Innate immunity in a biomineralized context: trade-offs or synergies?
Biomineralized structures can function as a barrier to the external environment, and as such are conceptually entwined with innate immune processes. Disentangling immune and biomineralization mechanisms represents a significant challenge for researchers trying to understand how organisms could integrate biomineral formation and plasticity with maintenance of critical innate immune protection. In fact, there is increasing evidence that immune proteins can serve genuine dual-functional roles, both in regulation of biomineralization, as well as resisting pathogens. This awareness is growing in models as diverse as the dual-functionning haemocytes of marine bivalves, and in mineralization / demineralization of the avian eggshell. Moreover, reef corals, in which calcification is coupled to the photosynthetic activity of their mutualistic symbiots, must adapt their innate immune system to achieve this tolerance. Cnidarian immune-related processes in response to abiotic stresses are increasingly implicated in loss of symbiosis and coral bleaching.
This conference aims to bring together scientists working with diverse models of biomineralization, for an exchange of perspectives on the innate immune function of the calcified barrier and the dual role played by specific genes / proteins in these two critical functions.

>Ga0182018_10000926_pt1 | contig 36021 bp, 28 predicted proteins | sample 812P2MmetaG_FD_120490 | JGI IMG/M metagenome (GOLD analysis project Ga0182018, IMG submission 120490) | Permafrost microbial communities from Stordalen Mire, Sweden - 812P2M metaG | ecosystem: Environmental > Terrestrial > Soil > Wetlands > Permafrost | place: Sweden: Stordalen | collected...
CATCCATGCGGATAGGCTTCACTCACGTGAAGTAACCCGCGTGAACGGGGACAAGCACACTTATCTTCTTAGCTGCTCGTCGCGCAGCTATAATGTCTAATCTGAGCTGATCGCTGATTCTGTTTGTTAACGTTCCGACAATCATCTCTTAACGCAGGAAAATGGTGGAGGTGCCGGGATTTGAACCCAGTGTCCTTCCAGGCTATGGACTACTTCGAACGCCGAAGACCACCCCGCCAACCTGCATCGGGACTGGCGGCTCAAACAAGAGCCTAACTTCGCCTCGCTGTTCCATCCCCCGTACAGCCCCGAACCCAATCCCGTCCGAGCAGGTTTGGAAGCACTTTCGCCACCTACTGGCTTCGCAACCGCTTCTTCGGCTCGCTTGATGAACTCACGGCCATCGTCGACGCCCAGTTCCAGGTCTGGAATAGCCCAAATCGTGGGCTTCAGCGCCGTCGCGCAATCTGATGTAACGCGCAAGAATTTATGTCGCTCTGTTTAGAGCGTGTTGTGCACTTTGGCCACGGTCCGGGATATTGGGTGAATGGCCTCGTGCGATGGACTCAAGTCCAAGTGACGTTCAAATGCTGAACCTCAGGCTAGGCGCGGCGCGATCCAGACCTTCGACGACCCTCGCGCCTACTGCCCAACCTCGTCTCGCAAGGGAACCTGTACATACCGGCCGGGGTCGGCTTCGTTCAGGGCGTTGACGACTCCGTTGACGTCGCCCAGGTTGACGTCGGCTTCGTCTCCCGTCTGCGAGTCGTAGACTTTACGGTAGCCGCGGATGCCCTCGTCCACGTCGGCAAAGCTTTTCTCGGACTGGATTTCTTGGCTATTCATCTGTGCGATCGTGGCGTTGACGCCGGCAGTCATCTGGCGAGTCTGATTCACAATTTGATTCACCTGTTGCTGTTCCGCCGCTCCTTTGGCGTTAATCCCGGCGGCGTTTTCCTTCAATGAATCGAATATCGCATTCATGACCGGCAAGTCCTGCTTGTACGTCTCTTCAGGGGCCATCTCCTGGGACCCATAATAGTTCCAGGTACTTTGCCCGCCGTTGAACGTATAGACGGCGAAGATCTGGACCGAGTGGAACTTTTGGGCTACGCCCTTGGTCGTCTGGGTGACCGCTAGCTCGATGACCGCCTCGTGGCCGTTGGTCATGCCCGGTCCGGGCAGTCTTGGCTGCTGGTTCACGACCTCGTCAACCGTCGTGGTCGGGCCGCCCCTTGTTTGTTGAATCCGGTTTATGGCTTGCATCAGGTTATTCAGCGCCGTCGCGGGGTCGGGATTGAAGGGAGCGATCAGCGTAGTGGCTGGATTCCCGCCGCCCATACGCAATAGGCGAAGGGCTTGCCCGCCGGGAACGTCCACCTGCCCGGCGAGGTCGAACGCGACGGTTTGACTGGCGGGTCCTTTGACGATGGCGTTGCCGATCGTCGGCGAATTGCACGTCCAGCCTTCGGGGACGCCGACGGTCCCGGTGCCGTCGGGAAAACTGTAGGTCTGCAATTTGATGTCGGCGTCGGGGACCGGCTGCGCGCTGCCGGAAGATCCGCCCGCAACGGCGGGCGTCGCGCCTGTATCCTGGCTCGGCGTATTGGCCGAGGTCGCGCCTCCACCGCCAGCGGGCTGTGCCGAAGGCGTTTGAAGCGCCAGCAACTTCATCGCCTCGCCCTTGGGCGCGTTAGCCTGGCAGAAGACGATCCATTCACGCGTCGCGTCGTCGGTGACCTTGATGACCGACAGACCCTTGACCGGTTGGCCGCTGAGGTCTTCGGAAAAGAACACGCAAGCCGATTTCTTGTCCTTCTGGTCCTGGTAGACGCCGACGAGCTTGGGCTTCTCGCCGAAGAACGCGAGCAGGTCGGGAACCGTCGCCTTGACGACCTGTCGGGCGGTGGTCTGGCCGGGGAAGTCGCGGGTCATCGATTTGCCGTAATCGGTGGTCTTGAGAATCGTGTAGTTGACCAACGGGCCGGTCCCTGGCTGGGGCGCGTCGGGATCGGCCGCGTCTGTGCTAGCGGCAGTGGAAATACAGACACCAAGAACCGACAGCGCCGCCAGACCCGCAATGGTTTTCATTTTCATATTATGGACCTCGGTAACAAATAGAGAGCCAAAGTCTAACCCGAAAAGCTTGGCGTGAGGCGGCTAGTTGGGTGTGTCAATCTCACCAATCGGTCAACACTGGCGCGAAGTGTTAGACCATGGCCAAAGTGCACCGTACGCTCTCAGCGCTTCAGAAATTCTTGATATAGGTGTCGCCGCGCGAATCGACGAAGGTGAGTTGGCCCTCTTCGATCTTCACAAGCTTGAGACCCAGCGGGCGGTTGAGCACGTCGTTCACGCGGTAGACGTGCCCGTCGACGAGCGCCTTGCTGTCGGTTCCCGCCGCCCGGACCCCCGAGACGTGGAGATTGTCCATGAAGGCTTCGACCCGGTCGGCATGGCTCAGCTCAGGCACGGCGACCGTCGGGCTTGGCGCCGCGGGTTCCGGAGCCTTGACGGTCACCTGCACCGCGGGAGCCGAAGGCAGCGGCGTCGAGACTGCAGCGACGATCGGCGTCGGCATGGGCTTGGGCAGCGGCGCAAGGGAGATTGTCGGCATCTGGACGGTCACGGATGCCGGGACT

biomineralization; barrier; calcium carbonate; anti-microbial; eggshell; mollusk; bivalve; corals; innate immunity
Prof. Maxwell Hincke, LE STUDIUM Research Professor
FROM: Innovation in Medical Education & Cellular and Molecular Medicine, University of Ottawa - CA
IN RESIDENCE AT: Avian Biology & Poultry Research (BOA) / Centre INRA Val de Loire, University of Tours - FR
Dr Sophie Réhault-Godbert,
Avian Biology & Poultry Research (BOA) / Centre INRA Val de Loire, University of Tours - FR
- Dr Liliana D’Alba, Universiteit Gent - BE
- Prof. Bernd Kaspers, Ludwig-Maximilians-Universität München - DE
- Prof. Marc McKee, McGill University - CA
Dr Caroline Palmer, University of Plymouth - UK
Dr Jeroen van de Water, Centre Scientifique de Monaco - MC
The event will take place in the city centre at the Hotel de Ville of Tours located Square Jean-Jaures and very near the main train station. This elegant building was designed in the early 20th century by Victor Laloux, the architect of the Gare d'Orsay in Paris (now the Musée d'Orsay). Its monumental stairs, paintings and sculptures make it a recommended place to visit. Participants will also have the opportunity to discover French cuisine and Loire Valley wines during an evening social.